Does Adobe use your photos to train its AI? It’s Complicated • TechCrunch

Does Adobe use your photos to train its AI?  It’s Complicated • TechCrunch

A perceptive developer at Krita i noticed recentlyIn the settings for her Adobe Creative Cloud account, the company had her (and everyone else) opted into a “content analysis” program, which they use to “develop and analyze their content using techniques such as machine learning (e.g. for pattern recognition). analyze to improve our products and services.” Some have understood this to mean that it captures your images for its AI. And… they do. Kind of? But it is not that easy.

First of all, loads of software out there have some kind of “share info with developer” option, which involves sending telemetry data, e.g. This was disabled during installation, but not always – Microsoft drew the ire of many when it basically said, that telemetry is activated by default and cannot be switched off in Windows 10.

That’s gross, but even worse is introducing a new sharing method and enlisting existing users into it. Adobe told PetaPixel that this content analysis “is not new and has been around for a decade.” If they used machine learning for this purpose and said so a decade ago, that’s pretty impressive, as is the fact that the whole time nobody seemed to have noticed. That seems unlikely. I suspect the policy existed in some form but evolved quietly.

But the wording of the setting is clear: it’s allowed to analyze your content use machine learning not for the purposes of Training machine learning. As stated in the “Learn more” link:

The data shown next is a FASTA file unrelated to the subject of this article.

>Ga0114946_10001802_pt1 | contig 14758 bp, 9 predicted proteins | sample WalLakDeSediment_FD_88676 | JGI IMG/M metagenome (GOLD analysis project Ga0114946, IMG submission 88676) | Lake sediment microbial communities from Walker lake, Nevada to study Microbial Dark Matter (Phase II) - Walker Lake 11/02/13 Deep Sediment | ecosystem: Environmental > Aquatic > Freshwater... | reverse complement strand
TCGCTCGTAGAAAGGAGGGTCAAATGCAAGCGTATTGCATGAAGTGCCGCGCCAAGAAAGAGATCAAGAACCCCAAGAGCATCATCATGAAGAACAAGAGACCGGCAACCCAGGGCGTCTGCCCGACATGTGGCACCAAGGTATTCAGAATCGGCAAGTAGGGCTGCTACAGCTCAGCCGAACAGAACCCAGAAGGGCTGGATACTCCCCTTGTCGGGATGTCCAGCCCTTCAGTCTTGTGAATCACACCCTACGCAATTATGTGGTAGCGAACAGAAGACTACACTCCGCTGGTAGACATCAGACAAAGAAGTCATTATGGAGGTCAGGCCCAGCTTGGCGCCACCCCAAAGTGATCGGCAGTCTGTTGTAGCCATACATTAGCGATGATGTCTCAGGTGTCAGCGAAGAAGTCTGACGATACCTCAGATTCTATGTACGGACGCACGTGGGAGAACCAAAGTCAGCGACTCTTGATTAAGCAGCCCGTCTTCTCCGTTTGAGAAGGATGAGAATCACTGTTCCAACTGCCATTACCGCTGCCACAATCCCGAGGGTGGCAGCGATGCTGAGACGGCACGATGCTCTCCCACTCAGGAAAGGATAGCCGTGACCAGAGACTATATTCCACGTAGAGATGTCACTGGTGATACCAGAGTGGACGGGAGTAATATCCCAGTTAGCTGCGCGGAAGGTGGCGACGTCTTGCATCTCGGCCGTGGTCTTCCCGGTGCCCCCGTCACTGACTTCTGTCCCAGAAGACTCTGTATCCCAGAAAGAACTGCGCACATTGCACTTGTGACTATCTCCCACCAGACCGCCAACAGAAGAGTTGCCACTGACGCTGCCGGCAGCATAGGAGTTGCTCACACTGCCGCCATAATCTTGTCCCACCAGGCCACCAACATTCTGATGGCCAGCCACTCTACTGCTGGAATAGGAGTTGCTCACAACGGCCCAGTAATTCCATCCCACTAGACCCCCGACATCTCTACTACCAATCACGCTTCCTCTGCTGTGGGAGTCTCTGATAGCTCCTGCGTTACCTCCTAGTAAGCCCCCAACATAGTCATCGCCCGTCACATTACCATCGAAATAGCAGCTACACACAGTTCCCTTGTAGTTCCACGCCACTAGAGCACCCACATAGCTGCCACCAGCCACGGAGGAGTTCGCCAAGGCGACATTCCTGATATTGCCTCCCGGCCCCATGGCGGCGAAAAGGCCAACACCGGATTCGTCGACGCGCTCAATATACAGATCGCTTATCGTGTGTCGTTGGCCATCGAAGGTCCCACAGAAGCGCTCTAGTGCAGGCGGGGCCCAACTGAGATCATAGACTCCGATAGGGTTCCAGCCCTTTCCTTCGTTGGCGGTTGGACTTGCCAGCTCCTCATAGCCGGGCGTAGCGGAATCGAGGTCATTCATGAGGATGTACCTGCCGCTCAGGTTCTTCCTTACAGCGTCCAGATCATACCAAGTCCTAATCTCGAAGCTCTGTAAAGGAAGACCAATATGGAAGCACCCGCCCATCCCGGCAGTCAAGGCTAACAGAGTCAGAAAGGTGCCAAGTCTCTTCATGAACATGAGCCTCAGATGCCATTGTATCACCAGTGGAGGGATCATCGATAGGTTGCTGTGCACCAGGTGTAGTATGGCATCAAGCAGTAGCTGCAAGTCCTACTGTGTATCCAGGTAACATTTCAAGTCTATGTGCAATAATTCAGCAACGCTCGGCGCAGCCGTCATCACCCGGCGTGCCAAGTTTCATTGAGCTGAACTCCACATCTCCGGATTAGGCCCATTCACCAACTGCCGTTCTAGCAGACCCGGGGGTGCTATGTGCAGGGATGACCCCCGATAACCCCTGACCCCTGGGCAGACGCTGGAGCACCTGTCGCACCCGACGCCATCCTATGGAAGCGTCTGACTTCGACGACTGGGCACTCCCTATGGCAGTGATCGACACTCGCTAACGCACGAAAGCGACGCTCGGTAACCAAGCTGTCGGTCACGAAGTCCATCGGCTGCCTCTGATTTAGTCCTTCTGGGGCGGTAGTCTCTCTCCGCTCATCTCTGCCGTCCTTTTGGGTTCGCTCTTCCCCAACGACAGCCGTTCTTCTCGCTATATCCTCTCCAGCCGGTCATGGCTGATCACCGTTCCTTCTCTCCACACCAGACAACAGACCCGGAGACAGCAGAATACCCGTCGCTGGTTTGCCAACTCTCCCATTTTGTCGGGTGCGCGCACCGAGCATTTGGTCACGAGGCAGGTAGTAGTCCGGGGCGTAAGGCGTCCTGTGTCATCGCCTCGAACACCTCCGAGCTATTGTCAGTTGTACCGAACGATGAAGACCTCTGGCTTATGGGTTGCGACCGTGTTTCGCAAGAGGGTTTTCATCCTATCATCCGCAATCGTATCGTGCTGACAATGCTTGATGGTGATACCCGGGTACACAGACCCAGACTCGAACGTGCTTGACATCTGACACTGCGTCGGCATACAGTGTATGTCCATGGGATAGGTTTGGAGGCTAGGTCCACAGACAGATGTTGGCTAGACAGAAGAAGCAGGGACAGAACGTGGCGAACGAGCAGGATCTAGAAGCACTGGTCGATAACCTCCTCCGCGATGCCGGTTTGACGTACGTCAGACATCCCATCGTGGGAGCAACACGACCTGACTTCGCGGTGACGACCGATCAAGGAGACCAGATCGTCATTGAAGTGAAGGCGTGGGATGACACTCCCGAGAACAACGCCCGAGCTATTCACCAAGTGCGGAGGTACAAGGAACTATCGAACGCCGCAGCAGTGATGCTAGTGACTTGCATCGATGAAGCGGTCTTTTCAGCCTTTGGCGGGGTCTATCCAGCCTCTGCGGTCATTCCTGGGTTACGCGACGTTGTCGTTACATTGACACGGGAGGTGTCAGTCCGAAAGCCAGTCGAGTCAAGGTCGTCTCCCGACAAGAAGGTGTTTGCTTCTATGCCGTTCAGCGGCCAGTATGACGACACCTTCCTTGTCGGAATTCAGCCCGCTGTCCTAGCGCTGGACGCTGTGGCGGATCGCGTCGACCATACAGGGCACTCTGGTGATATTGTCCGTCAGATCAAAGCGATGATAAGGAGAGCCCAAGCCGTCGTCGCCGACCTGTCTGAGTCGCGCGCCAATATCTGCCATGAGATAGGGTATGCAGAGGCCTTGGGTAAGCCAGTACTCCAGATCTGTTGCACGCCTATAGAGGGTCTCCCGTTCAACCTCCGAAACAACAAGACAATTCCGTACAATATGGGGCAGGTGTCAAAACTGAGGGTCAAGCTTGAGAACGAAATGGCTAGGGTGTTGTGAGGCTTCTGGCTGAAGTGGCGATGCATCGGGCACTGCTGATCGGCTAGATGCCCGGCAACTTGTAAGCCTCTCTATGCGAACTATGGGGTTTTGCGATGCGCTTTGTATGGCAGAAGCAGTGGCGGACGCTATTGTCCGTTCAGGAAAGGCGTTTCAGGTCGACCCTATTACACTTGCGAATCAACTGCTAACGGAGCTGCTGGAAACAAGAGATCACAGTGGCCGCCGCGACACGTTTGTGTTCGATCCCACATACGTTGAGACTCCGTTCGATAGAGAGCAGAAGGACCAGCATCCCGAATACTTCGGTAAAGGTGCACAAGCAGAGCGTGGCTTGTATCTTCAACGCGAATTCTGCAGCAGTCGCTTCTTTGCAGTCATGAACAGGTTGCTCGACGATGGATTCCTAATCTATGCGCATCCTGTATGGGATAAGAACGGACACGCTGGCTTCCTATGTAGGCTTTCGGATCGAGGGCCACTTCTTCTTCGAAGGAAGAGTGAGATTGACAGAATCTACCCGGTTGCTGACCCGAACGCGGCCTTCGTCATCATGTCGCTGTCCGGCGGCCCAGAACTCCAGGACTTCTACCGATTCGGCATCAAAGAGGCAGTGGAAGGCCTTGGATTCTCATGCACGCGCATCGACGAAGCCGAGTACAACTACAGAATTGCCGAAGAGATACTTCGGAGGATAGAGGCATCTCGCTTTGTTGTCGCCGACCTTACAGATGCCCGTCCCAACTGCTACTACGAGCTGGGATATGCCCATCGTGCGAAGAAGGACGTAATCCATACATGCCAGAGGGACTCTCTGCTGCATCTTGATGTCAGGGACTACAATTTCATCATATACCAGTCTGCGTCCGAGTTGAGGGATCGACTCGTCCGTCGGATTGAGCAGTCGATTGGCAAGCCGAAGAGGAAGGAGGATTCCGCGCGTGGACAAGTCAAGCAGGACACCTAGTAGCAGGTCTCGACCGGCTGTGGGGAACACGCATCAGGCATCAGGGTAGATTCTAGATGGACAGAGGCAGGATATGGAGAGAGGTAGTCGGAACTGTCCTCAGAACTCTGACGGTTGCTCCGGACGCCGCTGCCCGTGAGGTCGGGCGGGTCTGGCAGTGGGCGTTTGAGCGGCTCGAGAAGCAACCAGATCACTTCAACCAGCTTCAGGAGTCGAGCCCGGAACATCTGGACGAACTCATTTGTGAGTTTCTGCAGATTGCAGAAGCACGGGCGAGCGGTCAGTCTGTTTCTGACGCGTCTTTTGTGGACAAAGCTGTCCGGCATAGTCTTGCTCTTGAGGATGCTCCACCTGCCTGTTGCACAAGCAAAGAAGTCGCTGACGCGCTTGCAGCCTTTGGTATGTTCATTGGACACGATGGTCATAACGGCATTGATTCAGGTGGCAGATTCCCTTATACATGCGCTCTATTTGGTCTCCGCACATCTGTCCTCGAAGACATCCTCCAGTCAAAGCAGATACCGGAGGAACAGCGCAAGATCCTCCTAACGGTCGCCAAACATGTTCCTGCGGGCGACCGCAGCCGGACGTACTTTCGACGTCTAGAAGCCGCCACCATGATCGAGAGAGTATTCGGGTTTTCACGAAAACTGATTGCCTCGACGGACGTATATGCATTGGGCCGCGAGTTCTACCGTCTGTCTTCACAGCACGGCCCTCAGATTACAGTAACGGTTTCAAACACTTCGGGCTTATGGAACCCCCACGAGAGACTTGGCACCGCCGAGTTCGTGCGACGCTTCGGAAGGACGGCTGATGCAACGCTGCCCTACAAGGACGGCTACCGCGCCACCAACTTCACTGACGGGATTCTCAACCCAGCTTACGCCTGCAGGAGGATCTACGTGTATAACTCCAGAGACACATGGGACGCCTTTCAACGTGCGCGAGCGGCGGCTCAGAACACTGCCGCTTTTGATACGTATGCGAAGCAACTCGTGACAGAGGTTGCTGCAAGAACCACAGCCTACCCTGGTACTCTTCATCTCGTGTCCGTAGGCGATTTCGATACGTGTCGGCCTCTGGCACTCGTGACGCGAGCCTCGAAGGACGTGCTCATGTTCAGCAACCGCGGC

For example, we may use features that support machine learning to help you organize and edit your images more quickly and accurately. With object recognition in Lightroom, we can automatically tag photos of your dog or cat. Machine learning can be used in Photoshop to automatically correct an image’s perspective for you.

A machine learning analysis would also allow Adobe to determine how many people use Photoshop to edit, for example, images of people versus landscapes or other high-level metadata. This could affect product decisions and priorities.

You may very well say, but that language leaves open the possibility that the imagery and analytics will be used to train AI models, as part of the “development of our products and services” thing.

Make yours look like this. Photo credit: Adobe

True, but Adobe clarified that “Adobe does not use data stored on customers’ Creative Cloud accounts to train its experimental generative AI capabilities.” That phrasing is clear enough, although it’s also kind of legal Has precision that makes you think they’re beating around the bush.

In fact, if you look closely at their documentation, it says: “When we analyze your content for product improvement and development, we first aggregate your content with other content and then use the aggregated content to train our algorithms to improve our products and improve services.”

so that it does Use your content to train its algorithms. Maybe it just isn’t experimental generative AI algorithms.

In fact, Adobe has a special program for this: the Adobe Photoshop Improvement Program, which is registered and documented here. But it’s entirely possible that your photos, via one tube or another, will be used as content to train a generative AI. There are also circumstances where it can be checked manually, which is another matter entirely.

Even though Adobe doesn’t use your creativity for its models, if you value privacy, opt out of this program and all others. You can do this right here on the privacy page when you are logged in.

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